A Fact-Check for the Four-Color World

Sunday, May 29, 2005

Ex Machina #11

Before I managed to get to the shop and buy the issue myself, the Shrew Review brought the legal premise of Ex Machina #11 to my attention. Mayor Hundred tells the police commissioner that he wants the NYPD to start enforcing 165.35 and...y'know, I'll just let you read it yourselves:

As the Shrew observed, New York Penal Code 165.35 is a real law. Specifically, it's a Class B Misdemeanor, which (as best I can tell) is punishable by a fine of up to $500.

Laws against fortune-telling can be found in many places, varying from states that outlaw any fortune-telling (both free and for-profit) to those that (in my opinion, insanely) license fortune tellers. I've heard that some places license astrologers, so I'd guess the standards are about the same for both. As in, 'no standards at all.'

Michigan apparently repealed its anti-fortune-telling law, but while it was still on the books, it included this rationale for the ban:

"There may be some question whether this conduct should continue to be criminal. However, persons holding themselves out to possess occult powers very often proceed to take advantage of the gullible and persuade them to turn over money or property. While this activity amounts to theft by deception, it may be difficult to prove. A prohibition against fortune telling, etc., as such drives the activity underground and reduces somewhat the opportunity to practice frauds."

I also like this quote from a Pennsylvania prosecutor, particularly the middle clause:

"If it's for entertainment purposes, and that's clear, it's not illegal."

Lately, I've started watching DVDs of the Showtime program Penn & Teller: Bullsh!t. In it, they go after psychics, alternative healers, alien abduction therapists, feng shui experts, and more. People who aren't marketing their services as "entertainment," but as genuine scientific methods, and getting paid hundreds or thousands of dollars in the process. And what do their customers get in return? At best (as in the case of feng shui) a lighter wallet, and at worst (as with abduction therapy) actual harm. I find it nauseating that John Edward is not only allowed to hornswoggle people, but it allowed to do so on national television. Not only do I like the notion of Mayor Hundred going after the fortune tellers, I wish he'd do more.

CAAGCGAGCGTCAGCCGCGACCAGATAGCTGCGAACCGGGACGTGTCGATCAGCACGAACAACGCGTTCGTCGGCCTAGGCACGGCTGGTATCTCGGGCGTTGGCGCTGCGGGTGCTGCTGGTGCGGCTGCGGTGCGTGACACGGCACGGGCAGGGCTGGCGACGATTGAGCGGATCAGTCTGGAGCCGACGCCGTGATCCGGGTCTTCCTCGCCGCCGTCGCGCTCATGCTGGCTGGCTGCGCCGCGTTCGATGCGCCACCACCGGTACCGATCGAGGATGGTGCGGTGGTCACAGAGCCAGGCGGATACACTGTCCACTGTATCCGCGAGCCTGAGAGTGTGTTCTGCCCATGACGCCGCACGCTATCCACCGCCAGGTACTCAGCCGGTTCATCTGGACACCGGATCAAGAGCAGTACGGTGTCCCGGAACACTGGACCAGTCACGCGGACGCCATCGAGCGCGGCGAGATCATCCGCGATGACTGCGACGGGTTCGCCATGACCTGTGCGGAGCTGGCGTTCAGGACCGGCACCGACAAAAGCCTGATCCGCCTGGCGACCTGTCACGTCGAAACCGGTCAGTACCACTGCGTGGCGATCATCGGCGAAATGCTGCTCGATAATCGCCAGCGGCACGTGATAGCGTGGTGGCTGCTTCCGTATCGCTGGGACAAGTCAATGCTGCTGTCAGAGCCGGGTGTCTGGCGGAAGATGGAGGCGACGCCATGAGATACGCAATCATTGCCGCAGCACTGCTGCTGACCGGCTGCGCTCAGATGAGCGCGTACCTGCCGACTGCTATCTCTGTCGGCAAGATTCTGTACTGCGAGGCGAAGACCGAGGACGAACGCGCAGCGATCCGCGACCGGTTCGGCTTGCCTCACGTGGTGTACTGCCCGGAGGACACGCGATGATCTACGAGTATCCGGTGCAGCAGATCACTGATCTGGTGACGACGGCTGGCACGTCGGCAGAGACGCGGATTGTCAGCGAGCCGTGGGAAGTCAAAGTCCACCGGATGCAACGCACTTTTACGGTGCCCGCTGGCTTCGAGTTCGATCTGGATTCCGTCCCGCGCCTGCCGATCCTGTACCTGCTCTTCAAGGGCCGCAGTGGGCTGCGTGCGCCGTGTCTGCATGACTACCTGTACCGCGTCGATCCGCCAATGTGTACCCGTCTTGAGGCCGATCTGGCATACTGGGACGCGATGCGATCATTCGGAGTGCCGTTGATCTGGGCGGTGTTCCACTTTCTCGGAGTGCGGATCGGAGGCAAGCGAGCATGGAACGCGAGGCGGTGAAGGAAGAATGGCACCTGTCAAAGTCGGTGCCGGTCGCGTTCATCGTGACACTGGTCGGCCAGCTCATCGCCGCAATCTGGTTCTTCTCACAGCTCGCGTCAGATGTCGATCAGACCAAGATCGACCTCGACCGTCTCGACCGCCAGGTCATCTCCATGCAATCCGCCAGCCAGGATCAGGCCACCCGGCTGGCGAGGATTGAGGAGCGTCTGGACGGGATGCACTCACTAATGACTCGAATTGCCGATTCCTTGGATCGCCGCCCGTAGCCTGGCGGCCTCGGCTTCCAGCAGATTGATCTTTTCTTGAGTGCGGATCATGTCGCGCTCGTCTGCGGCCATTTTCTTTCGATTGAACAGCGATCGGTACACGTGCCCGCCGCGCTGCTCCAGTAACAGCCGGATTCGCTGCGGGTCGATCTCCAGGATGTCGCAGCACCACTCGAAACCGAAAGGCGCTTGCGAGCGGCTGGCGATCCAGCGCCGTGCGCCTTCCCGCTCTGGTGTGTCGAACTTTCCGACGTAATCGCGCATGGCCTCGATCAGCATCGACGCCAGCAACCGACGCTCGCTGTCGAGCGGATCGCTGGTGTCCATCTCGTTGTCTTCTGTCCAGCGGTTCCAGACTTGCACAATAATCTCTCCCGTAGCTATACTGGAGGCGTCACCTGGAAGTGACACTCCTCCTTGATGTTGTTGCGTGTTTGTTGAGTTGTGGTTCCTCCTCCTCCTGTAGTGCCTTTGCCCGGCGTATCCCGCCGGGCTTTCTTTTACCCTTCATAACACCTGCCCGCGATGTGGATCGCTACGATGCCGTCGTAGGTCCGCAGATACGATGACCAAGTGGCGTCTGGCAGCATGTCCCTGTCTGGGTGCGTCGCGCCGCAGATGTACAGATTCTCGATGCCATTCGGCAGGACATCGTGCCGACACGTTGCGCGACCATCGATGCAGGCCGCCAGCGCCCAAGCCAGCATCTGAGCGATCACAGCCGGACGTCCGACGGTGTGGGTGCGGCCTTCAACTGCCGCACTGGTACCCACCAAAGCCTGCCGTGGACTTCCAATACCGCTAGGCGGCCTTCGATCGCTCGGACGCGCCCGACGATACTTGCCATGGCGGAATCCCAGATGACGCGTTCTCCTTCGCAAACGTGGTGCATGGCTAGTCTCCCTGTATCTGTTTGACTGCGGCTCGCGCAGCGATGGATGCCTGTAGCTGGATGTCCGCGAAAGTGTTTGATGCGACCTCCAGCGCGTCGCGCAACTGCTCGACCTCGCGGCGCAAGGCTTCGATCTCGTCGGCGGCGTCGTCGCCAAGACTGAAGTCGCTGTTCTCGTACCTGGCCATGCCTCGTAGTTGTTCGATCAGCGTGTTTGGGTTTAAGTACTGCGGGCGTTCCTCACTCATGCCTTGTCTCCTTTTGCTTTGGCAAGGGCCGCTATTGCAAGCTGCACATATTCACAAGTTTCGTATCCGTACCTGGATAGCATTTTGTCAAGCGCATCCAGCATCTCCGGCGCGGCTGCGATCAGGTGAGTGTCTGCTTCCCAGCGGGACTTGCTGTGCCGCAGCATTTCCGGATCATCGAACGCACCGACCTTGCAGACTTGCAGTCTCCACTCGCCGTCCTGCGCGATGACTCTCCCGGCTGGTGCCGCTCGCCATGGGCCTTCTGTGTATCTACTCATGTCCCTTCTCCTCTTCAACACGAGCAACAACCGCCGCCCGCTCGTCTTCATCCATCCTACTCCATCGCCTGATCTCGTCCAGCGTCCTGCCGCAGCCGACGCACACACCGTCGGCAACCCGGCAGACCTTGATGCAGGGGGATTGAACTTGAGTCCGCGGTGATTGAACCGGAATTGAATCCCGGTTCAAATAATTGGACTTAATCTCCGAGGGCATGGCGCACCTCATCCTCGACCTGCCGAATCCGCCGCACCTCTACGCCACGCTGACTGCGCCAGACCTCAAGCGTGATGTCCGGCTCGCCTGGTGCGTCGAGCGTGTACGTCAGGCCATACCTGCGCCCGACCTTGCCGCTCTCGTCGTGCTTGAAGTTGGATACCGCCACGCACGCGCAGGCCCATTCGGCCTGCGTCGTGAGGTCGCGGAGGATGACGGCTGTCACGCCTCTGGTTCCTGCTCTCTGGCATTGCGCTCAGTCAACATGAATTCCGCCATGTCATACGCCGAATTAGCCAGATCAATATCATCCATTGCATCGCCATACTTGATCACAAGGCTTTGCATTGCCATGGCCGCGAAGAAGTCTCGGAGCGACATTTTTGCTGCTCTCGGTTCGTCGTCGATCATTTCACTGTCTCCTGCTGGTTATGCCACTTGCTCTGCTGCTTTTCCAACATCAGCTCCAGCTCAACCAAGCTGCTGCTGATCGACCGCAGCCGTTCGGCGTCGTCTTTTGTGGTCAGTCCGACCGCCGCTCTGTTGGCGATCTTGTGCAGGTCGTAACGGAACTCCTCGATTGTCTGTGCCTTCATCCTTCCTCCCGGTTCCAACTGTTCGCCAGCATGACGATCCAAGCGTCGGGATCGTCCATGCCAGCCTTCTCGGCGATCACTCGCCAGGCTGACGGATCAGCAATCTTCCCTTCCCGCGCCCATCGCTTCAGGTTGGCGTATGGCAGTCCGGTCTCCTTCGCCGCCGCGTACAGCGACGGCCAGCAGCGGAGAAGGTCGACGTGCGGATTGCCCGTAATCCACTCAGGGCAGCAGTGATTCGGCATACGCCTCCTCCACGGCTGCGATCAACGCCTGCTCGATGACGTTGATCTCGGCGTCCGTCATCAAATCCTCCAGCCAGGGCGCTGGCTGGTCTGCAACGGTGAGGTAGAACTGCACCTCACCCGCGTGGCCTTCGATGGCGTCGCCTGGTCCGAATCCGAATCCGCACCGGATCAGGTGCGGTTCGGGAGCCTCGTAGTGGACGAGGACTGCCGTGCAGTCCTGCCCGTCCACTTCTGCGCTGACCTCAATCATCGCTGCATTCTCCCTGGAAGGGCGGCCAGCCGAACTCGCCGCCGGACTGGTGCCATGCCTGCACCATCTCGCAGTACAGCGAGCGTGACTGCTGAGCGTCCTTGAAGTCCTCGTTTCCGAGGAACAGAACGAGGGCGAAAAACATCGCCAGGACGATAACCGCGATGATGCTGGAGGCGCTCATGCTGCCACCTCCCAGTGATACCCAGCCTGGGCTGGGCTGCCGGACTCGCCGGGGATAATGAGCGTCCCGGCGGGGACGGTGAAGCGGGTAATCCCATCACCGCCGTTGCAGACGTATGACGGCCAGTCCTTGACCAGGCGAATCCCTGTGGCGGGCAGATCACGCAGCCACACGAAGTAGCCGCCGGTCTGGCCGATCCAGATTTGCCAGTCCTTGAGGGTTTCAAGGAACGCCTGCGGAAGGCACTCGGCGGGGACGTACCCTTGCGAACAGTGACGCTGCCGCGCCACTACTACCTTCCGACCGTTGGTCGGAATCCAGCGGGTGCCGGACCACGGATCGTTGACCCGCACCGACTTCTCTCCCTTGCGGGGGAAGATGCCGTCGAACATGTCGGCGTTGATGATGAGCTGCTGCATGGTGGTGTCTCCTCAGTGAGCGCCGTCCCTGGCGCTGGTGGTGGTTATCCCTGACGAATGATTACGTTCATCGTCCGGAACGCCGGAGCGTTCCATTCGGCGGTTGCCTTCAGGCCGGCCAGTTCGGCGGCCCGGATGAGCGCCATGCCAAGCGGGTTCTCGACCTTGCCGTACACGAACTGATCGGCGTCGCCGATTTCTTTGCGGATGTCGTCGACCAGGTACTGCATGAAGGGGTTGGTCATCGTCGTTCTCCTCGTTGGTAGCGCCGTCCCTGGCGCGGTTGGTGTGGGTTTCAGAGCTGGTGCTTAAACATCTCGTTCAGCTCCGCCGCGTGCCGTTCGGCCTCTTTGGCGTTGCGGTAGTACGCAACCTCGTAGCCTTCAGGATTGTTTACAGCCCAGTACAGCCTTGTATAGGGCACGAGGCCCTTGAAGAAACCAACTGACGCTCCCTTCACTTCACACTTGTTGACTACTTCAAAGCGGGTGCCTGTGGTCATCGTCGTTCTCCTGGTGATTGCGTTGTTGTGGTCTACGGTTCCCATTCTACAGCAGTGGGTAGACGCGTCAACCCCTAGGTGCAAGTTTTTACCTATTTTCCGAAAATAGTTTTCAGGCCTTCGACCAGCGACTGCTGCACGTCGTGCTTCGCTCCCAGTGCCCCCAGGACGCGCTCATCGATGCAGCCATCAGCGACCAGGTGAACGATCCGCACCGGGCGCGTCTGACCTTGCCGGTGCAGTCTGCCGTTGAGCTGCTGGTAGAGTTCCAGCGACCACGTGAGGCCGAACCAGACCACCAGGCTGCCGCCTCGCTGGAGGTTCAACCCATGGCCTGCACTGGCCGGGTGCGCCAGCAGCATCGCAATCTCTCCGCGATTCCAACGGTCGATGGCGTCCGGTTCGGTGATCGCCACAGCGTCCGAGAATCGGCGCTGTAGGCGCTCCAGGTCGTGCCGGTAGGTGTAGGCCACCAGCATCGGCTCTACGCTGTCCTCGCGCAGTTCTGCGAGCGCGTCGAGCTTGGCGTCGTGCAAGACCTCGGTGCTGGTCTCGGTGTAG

Of course, in a fictional world where fortune telling is a legitimate skill, the law takes on a different aura, as observed by another character a few pages later. The mystical is commonplace in the Marvel and DC Universes, as illustrated by the Madame Xanadu that Hundred refers to. In fact, one could argue that those worlds have a greater need to license its paranormal experts in order to weed out the frauds. Is fortune-telling legit in the world of Ex Machina? Could be, but the existence of the Great Machine is certainly not the proof that the fortune-teller would claim. After all, every indication is that its world was all but identical to our own up until Hundred's experience.

Two final points and I'll be through. First, the two balloons of foreign dialogue spoken by the fortune-teller's cousin are actual Romani phrases. The second means "It is God who brought you," and I'll let you follow the link for the first.

Second, the police commissioner tells Mayor Hundred that "Mayor Beame ordered raids on fortunetellers in the late seventies, and I heard three guy involved in the busts ended up dying in totally freak...," before he cut her off. This has the ring of Brian K. Vaughn historical trivia, but I can't find anything about it. Any help?